What should I say to someone who is bedwetting?
It’s important to remember how powerful your words can be. What may seem like just a small comment can have a big impact on someone who is affected by bedwetting. Here are some suggestions for how you can provide encouragement and support to someone who is struggling with bedwetting.
Instead of saying “You need to control your bladder”,
try saying “I realise it’s not your fault”
It’s important to remember that your child has no control over their bedwetting. It is a subconscious process and they have not yet developed the link between their brain and bladder to control it. Make sure that they don’t feel to blame for their bedwetting.
Instead of saying “You should be ashamed of yourself”,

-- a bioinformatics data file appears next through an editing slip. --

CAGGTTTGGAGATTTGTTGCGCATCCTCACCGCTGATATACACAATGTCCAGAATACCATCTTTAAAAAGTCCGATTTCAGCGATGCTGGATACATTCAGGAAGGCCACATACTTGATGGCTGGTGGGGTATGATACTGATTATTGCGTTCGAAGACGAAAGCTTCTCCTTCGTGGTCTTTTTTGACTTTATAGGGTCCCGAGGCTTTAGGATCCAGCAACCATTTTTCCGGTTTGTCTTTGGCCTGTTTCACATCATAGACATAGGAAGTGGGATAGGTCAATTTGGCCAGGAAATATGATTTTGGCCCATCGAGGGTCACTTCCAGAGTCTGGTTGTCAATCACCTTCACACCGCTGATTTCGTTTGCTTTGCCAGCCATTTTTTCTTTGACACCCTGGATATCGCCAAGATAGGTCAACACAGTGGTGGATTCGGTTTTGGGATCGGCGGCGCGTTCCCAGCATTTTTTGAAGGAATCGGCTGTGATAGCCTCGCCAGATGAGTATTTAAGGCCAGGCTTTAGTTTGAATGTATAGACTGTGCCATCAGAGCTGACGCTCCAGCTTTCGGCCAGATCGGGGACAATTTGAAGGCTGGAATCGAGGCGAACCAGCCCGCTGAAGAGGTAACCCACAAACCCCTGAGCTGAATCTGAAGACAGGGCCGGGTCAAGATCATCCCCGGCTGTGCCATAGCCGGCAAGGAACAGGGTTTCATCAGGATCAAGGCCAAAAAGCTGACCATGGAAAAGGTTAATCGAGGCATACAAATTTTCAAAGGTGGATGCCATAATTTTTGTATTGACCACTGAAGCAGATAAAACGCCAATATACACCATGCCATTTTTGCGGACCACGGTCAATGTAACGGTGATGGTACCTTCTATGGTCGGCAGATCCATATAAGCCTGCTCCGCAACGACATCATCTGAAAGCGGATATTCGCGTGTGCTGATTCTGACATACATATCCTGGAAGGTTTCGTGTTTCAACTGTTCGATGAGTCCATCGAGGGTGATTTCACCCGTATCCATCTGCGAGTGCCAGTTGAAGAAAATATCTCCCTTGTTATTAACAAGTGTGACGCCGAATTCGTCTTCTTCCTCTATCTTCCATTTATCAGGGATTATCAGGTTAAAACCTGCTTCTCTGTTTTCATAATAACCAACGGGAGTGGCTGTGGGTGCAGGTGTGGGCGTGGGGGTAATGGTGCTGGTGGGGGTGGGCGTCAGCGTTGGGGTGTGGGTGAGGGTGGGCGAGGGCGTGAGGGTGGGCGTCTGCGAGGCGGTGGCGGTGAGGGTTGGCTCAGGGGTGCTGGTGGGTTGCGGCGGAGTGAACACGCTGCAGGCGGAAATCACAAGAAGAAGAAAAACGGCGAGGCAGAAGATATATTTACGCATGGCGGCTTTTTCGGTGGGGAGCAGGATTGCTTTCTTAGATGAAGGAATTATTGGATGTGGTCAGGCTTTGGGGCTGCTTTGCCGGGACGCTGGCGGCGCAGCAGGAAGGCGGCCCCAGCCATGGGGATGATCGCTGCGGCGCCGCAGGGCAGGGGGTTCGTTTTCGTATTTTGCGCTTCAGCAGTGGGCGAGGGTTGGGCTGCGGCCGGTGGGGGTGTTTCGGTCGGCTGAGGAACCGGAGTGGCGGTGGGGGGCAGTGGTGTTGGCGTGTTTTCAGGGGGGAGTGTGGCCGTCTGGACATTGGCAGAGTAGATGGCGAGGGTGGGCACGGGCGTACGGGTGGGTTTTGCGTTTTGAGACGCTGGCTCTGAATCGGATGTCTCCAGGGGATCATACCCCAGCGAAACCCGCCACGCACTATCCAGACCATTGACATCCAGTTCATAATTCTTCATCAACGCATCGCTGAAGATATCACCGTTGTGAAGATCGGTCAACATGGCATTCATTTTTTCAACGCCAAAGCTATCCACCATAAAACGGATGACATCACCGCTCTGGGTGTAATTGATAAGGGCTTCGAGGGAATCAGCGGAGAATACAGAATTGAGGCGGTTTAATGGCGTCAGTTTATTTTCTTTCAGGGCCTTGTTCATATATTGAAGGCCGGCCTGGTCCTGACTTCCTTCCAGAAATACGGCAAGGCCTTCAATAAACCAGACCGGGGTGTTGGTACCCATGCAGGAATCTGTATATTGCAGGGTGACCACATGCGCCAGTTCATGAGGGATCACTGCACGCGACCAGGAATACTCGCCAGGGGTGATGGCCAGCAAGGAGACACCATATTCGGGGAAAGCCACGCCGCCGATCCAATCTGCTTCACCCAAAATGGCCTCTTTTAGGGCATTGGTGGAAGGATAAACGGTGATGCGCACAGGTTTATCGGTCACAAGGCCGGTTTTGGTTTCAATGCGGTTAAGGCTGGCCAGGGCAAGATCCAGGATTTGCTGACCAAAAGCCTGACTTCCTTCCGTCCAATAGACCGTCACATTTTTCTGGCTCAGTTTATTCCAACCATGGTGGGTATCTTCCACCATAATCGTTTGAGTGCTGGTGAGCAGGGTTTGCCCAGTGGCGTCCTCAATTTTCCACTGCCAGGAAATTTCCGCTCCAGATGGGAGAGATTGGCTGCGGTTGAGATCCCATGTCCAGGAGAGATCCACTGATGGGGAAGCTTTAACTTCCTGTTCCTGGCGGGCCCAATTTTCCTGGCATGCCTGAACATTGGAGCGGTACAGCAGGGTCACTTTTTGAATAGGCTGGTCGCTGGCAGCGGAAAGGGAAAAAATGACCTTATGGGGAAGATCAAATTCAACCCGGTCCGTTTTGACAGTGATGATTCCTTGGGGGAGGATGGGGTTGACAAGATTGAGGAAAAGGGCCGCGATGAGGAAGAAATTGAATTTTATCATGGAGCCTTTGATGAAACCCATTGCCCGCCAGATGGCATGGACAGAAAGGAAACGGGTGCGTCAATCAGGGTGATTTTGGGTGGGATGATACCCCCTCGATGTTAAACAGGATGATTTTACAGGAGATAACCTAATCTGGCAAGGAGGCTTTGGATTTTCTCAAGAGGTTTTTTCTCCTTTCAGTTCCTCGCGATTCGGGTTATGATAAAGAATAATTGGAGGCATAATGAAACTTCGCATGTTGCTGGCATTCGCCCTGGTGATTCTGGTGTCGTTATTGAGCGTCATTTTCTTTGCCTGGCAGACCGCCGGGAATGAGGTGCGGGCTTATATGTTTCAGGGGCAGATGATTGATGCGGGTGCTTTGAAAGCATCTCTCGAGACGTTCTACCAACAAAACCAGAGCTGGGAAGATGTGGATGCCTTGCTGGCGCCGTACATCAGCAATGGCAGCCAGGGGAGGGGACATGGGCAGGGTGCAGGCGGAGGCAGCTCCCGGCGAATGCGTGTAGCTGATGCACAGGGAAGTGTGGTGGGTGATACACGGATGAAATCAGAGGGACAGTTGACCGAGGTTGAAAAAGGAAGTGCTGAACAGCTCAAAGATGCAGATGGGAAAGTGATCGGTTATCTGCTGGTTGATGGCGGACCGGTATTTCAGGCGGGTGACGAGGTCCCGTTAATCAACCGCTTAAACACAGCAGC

try saying “Bedwetting is completely normal, you shouldn’t feel embarrassed”
Bedwetting is a developmental stage and is extremely common. 1 in 12 children aged 9 still wet the bed regularly, so it is important that your child knows they are not alone.
Instead of saying “Now I have extra laundry to do”,
try saying “How about I help you to change your sheets?”
A key part in learning to become dry at night is for your child to understand the consequences of their bedwetting. Actions such as helping to change their bedsheets will help to reinforce this idea. This shouldn’t be viewed as a punishment, but rather taking responsibility for their bedwetting and positive action towards achieving dry nights.
Instead of saying “You need to stop wetting the bed now”,
try saying “How can I help you to become dry at night?”
Many children will learn to become dry naturally, although some may take longer than others. If bedwetting is upsetting your child and they are age 5+, consider an intervention such as a bedwetting alarm. This will help to speed up the developmental process to achieve dry nights
Remember, bedwetting is not your child’s fault and they should never be blamed or punished for their wetting. Instead, offer support and help them to become dry at night.